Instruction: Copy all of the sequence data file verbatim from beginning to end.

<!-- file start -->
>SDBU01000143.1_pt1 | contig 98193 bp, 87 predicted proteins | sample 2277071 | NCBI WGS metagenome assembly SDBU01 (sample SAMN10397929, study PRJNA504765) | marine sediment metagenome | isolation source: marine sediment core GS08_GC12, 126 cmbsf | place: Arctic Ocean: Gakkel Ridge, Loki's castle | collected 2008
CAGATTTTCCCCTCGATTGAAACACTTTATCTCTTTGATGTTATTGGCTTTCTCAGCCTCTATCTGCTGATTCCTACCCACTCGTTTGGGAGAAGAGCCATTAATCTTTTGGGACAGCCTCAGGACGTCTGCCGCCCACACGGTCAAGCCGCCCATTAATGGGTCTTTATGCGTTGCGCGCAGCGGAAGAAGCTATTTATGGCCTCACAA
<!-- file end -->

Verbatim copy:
>SDBU01000143.1_pt1 | contig 98193 bp, 87 predicted proteins | sample 2277071 | NCBI WGS metagenome assembly SDBU01 (sample SAMN10397929, study PRJNA504765) | marine sediment metagenome | isolation source: marine sediment core GS08_GC12, 126 cmbsf | place: Arctic Ocean: Gakkel Ridge, Loki's castle | collected 2008
CAGATTTTCCCCTCGATTGAAACACTTTATCTCTTTGATGTTATTGGCTTTCTCAGCCTCTATCTGCTGATTCCTACCCACTCGTTTGGGAGAAGAGCCATTAATCTTTTGGGACAGCCTCAGGACGTCTGCCGCCCACACGGTCAAGCCGCCCATTAATGGGTCTTTATGCGTTGCGCGCAGCGGAAGAAGCTATTTATGGCCTCACAA